Spurs coach Popovich mounts a simple, strong defense of Black History Month.

You can always count on Pop to say what he's thinking.

San Antonio Spurs head coach Gregg Popovich has a bit of a reputation for speaking his mind.

Back in May 2017, Popovich denounced the self-centered "game show" atmosphere brought on by Donald Trump's presidency.

In September, he went on a bit of a press conference rant about Trump's "childishness" and "gratuitous fear-mongering," eventually launching into a pretty epic speech about why it's important for him to use his platform to speak out on important issues like racism, even if they don't affect him personally. (He's white.)

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In a time when racism was infecting Germany and segregation was commonplace in the U.S., one man shattered world records, bridging differences with speed and grace.

That man was Jesse Owens, a black track and field star from Cleveland, Ohio, who had been breaking records since his high school days. On Aug. 4, 1936, at the Olympic Games in Berlin, he not only shattered a record, he foiled some of Hitler's propaganda plans.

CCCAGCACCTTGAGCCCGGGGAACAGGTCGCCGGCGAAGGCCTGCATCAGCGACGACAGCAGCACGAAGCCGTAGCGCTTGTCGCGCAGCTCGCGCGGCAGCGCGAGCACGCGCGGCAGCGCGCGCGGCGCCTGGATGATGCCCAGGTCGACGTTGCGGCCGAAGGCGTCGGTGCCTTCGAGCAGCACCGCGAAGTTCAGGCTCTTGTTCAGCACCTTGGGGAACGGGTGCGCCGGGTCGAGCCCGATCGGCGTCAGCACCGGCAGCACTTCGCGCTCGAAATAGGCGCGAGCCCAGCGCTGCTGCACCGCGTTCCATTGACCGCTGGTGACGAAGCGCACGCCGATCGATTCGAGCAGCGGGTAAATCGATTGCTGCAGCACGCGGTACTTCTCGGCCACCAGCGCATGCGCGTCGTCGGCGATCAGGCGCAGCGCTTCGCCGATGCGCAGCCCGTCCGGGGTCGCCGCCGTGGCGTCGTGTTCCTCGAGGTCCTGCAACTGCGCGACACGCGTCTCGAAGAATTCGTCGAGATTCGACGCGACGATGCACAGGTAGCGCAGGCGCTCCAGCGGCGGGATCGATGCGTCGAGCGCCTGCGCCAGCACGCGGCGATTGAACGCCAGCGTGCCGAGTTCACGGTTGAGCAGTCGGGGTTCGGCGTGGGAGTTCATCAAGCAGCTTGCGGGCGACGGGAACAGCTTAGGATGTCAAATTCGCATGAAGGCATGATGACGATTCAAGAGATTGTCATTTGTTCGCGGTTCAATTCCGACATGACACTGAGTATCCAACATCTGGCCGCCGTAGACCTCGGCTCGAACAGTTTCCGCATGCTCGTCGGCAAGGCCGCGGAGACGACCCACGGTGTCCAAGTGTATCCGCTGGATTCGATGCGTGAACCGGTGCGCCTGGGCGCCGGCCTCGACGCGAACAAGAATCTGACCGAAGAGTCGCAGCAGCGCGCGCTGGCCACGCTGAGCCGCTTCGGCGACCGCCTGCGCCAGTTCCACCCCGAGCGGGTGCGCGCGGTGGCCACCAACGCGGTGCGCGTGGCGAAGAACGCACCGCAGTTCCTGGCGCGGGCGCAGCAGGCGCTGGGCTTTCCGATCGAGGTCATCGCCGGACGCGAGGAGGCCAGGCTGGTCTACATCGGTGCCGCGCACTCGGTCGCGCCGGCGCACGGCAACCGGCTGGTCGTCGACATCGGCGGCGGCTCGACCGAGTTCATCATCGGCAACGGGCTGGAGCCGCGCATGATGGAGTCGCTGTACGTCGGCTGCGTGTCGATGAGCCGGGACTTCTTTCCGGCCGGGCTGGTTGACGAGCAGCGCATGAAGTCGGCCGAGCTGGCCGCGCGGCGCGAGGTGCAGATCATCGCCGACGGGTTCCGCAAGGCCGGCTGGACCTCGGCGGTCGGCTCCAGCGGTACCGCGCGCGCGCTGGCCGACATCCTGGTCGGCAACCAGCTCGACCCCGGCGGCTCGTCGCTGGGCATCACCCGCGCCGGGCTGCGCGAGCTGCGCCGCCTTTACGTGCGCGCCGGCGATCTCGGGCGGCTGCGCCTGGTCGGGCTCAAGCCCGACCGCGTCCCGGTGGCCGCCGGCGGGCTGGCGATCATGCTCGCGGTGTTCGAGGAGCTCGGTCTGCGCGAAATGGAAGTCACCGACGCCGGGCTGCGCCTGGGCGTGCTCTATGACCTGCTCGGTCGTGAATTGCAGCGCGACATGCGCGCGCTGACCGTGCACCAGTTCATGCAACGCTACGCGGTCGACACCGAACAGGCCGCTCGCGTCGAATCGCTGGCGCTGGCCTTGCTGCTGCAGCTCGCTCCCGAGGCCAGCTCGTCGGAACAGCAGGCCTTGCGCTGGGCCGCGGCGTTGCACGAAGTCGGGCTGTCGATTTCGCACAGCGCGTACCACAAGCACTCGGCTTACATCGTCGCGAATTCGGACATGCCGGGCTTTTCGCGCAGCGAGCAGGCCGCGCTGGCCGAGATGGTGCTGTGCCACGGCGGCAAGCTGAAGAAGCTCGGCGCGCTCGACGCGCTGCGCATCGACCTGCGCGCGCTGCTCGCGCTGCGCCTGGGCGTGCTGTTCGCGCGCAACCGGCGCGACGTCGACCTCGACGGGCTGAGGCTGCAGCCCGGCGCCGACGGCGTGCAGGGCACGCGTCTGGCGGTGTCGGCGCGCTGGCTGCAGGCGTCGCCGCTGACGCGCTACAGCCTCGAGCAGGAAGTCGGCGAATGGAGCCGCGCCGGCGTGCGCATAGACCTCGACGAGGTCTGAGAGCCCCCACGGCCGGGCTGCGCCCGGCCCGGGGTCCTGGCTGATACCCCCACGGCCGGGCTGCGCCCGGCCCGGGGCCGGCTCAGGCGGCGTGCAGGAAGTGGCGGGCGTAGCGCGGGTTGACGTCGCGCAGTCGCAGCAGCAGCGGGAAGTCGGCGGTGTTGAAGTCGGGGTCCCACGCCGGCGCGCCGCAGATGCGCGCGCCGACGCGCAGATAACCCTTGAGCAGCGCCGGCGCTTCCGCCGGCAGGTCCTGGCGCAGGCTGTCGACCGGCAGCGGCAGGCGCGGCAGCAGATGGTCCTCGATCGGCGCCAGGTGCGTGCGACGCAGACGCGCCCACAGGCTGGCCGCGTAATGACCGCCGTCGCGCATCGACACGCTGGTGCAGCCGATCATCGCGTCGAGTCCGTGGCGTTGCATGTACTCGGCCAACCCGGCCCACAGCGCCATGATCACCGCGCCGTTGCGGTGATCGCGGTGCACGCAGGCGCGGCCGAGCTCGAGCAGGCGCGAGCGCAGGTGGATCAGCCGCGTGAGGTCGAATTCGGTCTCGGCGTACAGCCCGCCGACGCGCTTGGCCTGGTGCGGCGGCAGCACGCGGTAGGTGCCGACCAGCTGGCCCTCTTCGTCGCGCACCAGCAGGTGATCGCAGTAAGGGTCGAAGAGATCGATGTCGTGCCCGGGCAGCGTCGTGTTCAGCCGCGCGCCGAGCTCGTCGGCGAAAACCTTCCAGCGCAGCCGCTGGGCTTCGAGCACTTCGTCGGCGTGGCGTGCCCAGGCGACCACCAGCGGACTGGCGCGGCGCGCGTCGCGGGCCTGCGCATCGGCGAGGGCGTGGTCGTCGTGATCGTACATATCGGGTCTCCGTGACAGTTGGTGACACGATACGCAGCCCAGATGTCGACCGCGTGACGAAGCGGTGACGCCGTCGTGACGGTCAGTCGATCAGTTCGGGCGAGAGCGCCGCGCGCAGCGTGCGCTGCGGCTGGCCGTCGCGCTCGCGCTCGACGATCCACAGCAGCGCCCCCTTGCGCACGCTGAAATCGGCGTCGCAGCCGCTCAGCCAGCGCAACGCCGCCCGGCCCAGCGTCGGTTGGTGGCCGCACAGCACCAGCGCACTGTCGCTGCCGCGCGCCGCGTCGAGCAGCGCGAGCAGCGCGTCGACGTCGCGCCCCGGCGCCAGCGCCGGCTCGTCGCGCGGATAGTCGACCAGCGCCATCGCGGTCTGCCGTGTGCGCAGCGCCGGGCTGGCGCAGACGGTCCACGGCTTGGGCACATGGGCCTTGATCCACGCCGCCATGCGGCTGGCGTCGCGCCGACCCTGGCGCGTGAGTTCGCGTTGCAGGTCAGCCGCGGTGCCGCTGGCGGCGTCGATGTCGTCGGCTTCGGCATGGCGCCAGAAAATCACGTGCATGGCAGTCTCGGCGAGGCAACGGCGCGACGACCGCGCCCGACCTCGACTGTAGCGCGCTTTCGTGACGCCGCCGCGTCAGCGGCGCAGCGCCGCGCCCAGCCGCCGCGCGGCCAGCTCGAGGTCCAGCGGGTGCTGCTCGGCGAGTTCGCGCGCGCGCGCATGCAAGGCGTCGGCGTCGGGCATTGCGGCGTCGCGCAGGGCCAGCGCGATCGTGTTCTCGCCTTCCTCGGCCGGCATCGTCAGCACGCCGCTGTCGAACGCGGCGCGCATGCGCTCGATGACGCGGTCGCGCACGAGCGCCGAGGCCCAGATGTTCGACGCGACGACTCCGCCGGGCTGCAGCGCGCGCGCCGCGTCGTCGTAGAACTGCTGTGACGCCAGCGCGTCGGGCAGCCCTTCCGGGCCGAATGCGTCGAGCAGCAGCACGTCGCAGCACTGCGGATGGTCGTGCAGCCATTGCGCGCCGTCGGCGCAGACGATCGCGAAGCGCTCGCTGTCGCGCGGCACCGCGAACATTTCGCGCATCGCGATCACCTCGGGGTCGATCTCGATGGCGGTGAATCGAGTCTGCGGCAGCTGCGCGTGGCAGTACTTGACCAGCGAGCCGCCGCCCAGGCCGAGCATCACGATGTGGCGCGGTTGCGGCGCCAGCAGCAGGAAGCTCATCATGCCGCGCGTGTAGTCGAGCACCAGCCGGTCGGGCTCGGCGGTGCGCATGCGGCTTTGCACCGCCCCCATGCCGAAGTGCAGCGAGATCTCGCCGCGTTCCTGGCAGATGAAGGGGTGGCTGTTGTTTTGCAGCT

Berlin had already won the bid to host the 1936 Olympics, a few years after the Nazi Party rose to power. It was a gesture of inclusion on behalf of the Olympic committee after Germany was devastated by World War I, but fascism was gaining ground in Germany as the Olympics approached.

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There is no better way to celebrate Black History Month than with historic photographs from an era long-gone ... and Beyoncé.

The photos are publicly available for the first time thanks to the recently digitized collection from the Farm Security Administration, which captured America on film from the mid-1930s to 1942. Along with other agencies' photos, the collection totals more than 170,000 pictures

The images below offer a rare glimpse into the lives of African-American workers and families. Many were employed as sharecroppers or tenant farmers, but landowners often kept these farmers in their debt, leaving many hardworking families poverty-stricken. Conditions worsened with the Great Depression, as African-American workers were hit especially hard. By 1932, nearly half were out of work. It was a bleak period in history, but it laid the groundwork for many of the labor movements and civil rights protests to come. 

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